A developer is poised to receive a 25-year tax abatement to build a medical office complex in Grandview.
LADCO, an Iowa-based developer, has requested a Chapter 353 tax abatement for the project, which would bring the Hickman Mills Clinic to 150 Hwy near Byars Road. The WIC clinic that is currently on the site will be torn down and replaced with a 20,000 square foot medical clinic.
According to city documents, the facility will be the new home of the Hickman Mills Clinic, which will move from South Kansas City. Eight doctors will have offices at the facility. Carondelet Health System will also have offices there, providing specialized medical services, and a pharmacy will round out the tenant list.
The Board of Aldermen held a public hearing Feb. 22 after extensive discussions about the project in work sessions. Board president Steve Dennis said he supported the project.
“I grew up getting shots and care in that clinic, and we’re thrilled they’re coming out here...to Grandview,” he said.
No members of the public spoke for or against the project at the board’s hearing. Sarah Copeland, city planner, said the board is expected to formally approve the project on March 8. In meetings, city staff and elected officials have spoken about the project in “when, not if” terms.
“This is going to be a great addition to the 150 Highway corridor,” Dennis said.
Developer Steve Bessenbacher said he expects traffic along the 150 Hwy corridor to increase with various improvements projects in the area, which will put the clinic “in a highly desirable location to capture traffic between south Lee’s Summit and Kansas.”
Alan Kenyon, director of economic development for Grandview, said the developer has made a verbal promise to help relocate the WIC clinic to another location that is convenient for Grandview residents, but acknowledged that part of the deal isn’t in writing.
Truman Medical Center, which operates the WIC program, was unable to comment by press time regarding where the Grandview WIC clinic might be relocated.
Encompass Medical Group, which operates the Hickman Mills Clinic, did not comment on the move.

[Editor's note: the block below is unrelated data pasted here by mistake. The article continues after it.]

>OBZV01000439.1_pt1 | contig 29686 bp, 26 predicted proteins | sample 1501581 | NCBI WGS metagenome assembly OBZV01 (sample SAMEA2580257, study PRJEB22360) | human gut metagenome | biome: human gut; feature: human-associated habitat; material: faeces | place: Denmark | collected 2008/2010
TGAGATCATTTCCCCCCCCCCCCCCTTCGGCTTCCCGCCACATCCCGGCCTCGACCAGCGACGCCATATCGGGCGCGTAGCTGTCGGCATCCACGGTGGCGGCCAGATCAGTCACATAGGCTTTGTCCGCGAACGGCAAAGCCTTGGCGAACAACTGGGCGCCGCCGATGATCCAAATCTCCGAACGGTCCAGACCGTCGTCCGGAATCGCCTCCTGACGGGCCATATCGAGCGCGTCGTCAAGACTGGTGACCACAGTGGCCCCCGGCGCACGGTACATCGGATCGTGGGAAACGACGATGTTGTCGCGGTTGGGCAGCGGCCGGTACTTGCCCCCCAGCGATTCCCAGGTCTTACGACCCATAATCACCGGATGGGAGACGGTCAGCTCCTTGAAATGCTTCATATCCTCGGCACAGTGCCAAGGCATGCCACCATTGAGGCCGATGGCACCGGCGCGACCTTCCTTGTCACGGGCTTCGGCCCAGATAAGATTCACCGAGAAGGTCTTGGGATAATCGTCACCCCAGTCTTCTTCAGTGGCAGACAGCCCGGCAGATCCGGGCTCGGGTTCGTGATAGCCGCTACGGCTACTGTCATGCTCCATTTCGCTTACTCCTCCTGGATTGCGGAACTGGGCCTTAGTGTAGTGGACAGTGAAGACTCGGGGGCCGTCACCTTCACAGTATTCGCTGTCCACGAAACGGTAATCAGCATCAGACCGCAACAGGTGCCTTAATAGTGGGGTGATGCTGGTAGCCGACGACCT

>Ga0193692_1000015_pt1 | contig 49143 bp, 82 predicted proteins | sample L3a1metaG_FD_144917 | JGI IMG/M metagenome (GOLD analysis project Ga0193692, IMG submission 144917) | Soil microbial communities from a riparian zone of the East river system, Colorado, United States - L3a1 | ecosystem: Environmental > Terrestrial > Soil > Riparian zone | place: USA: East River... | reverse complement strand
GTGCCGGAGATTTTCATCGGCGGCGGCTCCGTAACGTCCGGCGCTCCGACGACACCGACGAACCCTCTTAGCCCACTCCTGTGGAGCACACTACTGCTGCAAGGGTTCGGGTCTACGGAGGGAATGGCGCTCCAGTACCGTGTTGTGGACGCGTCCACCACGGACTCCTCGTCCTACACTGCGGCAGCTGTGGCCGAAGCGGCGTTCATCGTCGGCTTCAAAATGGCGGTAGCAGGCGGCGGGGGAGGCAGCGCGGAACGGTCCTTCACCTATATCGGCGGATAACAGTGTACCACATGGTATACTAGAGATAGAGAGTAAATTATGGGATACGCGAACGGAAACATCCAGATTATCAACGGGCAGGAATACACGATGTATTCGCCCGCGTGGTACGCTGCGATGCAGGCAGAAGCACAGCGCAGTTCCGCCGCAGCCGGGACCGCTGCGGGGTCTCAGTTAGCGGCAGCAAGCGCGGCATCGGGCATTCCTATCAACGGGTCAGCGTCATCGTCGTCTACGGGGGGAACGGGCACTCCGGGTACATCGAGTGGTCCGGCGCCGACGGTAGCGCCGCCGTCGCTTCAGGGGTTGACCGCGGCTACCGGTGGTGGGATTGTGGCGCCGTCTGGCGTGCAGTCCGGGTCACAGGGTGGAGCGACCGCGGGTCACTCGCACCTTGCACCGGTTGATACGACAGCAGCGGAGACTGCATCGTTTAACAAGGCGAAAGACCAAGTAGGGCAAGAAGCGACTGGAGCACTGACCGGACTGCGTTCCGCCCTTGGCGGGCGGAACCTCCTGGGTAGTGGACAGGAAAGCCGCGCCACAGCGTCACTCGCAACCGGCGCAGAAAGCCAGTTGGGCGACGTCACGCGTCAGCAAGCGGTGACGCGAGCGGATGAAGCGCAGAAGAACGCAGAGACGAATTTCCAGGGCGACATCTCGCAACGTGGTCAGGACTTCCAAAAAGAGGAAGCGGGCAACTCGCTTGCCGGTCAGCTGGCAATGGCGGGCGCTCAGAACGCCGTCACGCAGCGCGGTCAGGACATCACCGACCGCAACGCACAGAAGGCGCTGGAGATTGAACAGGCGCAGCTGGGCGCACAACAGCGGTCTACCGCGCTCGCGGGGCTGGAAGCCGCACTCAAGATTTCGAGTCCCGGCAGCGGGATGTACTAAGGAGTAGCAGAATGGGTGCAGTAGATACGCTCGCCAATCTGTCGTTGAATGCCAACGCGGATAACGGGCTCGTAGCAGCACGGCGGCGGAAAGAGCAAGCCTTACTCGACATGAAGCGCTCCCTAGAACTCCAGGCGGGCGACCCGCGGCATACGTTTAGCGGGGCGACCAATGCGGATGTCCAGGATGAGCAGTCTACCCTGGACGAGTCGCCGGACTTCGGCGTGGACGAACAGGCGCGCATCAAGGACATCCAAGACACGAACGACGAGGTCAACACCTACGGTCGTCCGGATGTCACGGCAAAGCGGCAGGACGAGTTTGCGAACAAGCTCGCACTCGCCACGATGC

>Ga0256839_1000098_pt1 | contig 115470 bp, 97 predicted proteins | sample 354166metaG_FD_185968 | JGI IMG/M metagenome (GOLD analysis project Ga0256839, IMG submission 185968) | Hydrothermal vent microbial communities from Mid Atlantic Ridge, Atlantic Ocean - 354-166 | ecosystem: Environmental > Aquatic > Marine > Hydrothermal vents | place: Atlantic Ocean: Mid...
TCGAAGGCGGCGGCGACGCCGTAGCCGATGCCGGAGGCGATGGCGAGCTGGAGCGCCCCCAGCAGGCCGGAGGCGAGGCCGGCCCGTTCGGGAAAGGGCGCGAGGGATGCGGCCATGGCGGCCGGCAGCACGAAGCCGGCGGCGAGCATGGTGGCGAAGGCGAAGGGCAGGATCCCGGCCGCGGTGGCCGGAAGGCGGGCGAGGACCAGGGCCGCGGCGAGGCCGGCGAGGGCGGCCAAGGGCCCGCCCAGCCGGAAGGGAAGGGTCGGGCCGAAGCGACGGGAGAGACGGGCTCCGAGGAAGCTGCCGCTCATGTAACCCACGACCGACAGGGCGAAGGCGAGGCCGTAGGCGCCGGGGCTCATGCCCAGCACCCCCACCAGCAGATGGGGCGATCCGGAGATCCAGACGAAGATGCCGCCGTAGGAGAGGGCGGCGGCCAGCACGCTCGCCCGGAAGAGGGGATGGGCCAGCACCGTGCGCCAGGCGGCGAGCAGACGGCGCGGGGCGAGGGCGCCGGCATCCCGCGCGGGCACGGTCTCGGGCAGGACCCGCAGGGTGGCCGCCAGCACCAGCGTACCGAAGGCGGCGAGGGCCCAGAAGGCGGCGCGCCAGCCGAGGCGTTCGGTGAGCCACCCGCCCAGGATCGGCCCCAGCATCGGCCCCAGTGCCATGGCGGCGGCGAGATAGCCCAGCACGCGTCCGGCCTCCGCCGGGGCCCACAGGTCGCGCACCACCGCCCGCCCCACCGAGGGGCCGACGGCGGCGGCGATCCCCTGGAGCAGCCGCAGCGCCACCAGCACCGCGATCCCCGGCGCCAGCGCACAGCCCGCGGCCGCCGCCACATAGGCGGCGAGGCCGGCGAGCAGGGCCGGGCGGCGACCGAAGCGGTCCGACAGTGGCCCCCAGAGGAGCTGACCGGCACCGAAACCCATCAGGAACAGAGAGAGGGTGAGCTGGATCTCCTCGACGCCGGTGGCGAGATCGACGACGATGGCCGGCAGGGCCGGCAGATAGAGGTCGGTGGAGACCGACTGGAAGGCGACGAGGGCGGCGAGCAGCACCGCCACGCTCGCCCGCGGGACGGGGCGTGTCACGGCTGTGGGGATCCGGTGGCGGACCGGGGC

The Planning Commission on Feb. 16 voted 5-1 to recommend approval of the project. Commissioner John Maloney voted against it, citing his discomfort with the terms of the tax abatement plan.
City officials said, however, that any taxes at all are better than what the city gets now for the land – nothing. Because of the WIC clinic, it is considered a charitable use and is currently tax exempt. LADCO will receive a Chapter 353 tax abatement for the project. The city and the developer have negotiated the following terms:
• 100 percent tax abatement on the increase in land value and improvements for 10 years;
• 50 percent tax abatement on the same through years 11-17;
• 25 percent abatement for years 18-20
• No abatement in years 21-25
Actually, a 50 percent abatement would technically continue for years 18-25, but the city is also requiring LADCO to pay the full amount in lieu of taxes over that time.
In return, LADCO will:
• By 2.5 acres of the 10-acre site. The remaining 7.5 acres are owned by Carondelet Health Systems, and is currently tax exempt.
• Tear down the existing building – formerly the southland’s Jackson County WIC clinic – and improve the property with a new 21,000 square foot medical office building.
• LADCO will require tenants to make and maintain a $355,000 investment in taxable furniture, fixtures, and equipment, which should result in $6,000 payments for each taxing jurisdiction in the area per year for the first 10 years of the abatement plan. If they fail to do this, they’ll have to pay these “lost” revenues to the city, who will distribute them to the taxing jurisdictions (such as the Mid-Continent Public Library, the Grandview C-4 School District, etc.).
• LADCO’s tenants will create and maintain at least 50 jobs with average wages of $60,000 per year.
• The tenants will provide an annual community health event.
The city hired consultants to review LADCO’s proposal, and according to city documents, find it acceptable and realistic in terms of its financial projections.
The consultants reported that the total abatement to the developer over the life of the program would be some $1.9 million; but payments in lieu of taxes should generate some $1.7 million.